It’s 6 p.m. on a sunny day near the end of the spring semester. Just as High Lawn Farm Manager Roberto Laurens is ending his shift, Yvette Belleau (above), a prep and service attendant at Williams’ Paresky Center, is beginning hers.
Belleau is getting ready to make gelato for the Lee Snack Bar— and the main ingredients, milk and cream, come from High Lawn, just 30 miles from campus.
Williams’ relationship with the farm is just one example of its commitment to local sourcing. Today some 13.75 percent of the dining services food budget is devoted to food grown within 100 miles of campus, says Director Robert Volpi.
To name just a few suppliers: Black River Produce in North Springfield, Vt., provides grass-fed beef for chopped meat; Nitty Gritty Grain Co. in Charlotte, Vt., supplies flour for the ’82 Grill’s pizza dough; Peace Valley Farm in Williamstown is the source for many fruits and vegetables; and Gammelgarden Creamery in Pownal, Vt., makes a campus favorite—Skyr yogurt.
Meanwhile, composted food waste goes back to local farms every two to three months.
Buying local can be more expensive than working with a conglomerate food supplier, Volpi says. But the benefits go beyond getting the best-quality produce. It’s about supporting sustainable growing and transportation practices as well as the local economy, in which agriculture has always been prominently represented.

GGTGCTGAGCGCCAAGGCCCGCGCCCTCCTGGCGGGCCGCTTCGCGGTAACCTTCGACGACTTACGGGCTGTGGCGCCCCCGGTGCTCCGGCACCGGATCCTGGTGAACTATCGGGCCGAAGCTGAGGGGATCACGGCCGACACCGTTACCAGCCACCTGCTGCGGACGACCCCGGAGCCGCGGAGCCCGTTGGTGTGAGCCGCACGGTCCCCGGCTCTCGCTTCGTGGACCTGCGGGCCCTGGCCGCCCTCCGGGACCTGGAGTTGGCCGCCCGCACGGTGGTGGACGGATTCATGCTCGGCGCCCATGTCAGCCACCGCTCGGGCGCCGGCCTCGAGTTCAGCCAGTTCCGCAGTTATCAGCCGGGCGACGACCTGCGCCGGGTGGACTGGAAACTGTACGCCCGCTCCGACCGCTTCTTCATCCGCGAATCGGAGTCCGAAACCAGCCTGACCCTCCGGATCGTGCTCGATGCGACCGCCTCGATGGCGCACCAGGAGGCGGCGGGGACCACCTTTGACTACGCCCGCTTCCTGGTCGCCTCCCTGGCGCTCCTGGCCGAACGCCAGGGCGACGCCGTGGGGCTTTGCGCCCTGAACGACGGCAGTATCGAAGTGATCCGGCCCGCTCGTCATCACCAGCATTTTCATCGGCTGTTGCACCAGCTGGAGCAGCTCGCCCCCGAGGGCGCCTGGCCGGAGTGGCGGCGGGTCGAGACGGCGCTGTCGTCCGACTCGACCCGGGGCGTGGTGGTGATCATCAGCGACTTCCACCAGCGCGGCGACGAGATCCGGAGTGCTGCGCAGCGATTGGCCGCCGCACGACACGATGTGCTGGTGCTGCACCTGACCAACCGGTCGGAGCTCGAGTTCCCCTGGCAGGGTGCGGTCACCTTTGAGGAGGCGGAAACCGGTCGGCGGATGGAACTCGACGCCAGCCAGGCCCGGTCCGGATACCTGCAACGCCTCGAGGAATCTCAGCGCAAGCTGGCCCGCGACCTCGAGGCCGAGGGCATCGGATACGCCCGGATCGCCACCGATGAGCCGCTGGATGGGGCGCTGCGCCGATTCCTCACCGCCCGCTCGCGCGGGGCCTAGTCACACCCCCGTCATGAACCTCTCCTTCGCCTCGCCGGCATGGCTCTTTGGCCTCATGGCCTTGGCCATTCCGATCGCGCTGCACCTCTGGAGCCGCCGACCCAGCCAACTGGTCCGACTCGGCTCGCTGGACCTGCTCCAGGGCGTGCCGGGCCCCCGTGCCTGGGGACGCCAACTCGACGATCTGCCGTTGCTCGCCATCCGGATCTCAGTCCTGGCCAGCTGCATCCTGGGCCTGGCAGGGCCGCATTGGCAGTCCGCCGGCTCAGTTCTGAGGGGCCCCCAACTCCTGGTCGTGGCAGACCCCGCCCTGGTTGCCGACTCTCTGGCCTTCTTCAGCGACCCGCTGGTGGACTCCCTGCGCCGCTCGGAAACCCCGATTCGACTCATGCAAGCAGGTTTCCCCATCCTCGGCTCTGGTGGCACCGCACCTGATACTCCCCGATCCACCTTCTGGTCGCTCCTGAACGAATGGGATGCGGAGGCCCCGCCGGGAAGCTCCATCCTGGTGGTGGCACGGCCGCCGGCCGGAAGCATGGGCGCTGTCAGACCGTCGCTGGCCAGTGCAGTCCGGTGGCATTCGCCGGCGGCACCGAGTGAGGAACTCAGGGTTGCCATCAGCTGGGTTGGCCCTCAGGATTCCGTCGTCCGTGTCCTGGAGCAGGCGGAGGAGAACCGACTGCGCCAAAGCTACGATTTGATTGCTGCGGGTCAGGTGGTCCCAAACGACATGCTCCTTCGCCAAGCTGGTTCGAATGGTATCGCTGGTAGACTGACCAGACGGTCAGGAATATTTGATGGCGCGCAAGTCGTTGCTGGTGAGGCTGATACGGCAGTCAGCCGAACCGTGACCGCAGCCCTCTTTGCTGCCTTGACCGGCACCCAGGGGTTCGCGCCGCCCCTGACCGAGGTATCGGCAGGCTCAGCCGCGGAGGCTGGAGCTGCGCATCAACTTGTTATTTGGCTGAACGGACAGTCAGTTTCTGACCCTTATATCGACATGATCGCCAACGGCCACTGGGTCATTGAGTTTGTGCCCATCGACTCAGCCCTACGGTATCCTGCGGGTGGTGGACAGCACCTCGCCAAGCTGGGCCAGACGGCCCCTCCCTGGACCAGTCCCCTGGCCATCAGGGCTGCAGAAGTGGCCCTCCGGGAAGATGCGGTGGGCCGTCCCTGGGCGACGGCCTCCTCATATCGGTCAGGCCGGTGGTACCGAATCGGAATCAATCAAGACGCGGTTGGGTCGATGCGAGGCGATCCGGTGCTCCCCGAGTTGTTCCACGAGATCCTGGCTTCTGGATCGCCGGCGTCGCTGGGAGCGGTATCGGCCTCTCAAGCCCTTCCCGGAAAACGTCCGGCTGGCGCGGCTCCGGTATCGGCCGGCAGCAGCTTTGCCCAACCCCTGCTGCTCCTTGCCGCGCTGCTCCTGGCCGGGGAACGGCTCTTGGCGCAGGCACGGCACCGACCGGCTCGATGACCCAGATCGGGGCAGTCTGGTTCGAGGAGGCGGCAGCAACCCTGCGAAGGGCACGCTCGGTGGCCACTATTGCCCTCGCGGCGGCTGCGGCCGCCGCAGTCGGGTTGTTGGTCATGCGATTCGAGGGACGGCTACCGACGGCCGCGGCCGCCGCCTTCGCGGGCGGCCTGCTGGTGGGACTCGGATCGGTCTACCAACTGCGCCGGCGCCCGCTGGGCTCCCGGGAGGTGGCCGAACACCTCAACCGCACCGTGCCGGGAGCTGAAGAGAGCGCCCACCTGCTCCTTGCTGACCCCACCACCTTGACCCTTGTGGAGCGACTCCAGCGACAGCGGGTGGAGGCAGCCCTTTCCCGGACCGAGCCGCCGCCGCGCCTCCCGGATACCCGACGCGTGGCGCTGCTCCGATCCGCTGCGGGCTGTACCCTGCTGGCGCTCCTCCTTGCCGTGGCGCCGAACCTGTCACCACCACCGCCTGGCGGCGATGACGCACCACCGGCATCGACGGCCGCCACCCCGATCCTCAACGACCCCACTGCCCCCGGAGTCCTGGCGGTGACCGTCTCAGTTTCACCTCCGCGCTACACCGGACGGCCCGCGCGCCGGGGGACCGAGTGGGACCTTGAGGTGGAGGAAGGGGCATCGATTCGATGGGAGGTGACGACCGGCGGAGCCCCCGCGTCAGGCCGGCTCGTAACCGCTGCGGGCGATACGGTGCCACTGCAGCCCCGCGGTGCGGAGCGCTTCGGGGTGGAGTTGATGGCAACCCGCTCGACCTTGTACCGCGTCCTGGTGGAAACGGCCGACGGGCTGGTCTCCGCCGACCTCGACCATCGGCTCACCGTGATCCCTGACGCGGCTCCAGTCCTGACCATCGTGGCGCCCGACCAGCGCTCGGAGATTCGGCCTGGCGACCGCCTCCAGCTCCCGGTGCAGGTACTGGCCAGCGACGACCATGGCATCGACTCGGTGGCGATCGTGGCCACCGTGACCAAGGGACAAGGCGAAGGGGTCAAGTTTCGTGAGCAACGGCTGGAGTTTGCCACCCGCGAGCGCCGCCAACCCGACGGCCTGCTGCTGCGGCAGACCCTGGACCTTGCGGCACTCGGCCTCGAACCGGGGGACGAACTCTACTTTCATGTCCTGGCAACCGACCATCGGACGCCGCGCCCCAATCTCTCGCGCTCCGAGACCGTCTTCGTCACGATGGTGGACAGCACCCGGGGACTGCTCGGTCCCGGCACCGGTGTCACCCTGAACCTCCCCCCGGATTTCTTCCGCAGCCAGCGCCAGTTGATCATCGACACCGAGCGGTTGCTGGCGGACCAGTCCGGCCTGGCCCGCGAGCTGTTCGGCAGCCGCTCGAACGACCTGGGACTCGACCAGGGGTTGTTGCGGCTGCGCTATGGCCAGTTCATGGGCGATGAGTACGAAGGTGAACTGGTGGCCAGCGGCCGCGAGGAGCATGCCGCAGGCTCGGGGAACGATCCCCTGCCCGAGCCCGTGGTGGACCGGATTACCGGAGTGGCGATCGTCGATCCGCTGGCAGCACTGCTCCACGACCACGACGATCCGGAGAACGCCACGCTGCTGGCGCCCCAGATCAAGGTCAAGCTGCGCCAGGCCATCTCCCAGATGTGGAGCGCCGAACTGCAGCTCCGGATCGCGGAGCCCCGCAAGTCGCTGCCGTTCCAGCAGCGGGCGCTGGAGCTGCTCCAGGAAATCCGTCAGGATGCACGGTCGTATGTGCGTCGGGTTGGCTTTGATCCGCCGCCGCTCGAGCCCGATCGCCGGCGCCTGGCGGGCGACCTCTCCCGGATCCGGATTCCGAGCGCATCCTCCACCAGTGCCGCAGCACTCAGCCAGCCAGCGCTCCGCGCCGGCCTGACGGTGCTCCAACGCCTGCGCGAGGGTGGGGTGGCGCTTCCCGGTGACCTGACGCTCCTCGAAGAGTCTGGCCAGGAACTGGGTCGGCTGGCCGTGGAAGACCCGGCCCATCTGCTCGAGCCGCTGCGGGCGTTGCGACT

“We want to preserve the environment—we live in a beautiful area,” Volpi says. “Being a partner makes that commitment to keep- ing what we have in place.”
High Lawn, for instance, has produced hormone-free milk from Jersey cows for more than 100 years—but Williams became one of its first major clients in 2002 and was the first college to buy all its milk from the farm. Now, High Lawn supplies schools like MIT and Wellesley College as well as New England supermarkets and coffee shops. The farm opened a new, larger processing facility this year to keep up with demand.
Working with Williams “opened our doors to the world,” says Laurens. “For years, the only school we had was Williams College. ... It was essential—a first push to get out and try to compete.”
The college’s Zilkha Center for Environmental Initiatives has been an important link, connecting dining services with local farms and suppliers. “The direct relationship is really valuable,” says Brent Wasser, who, until May, served as the center’s sustainable food and agriculture program manager. “I think it’s important to consider how to foster that kind of resiliency ... so there’s not complete dependence on food from far away.”
And, of course, fresher food tastes better—the less time spent on a truck, the better the taste. “If you’re going to the Lee Snack Bar and buying a burger,” says Volpi, “It’s going to be a good burger.”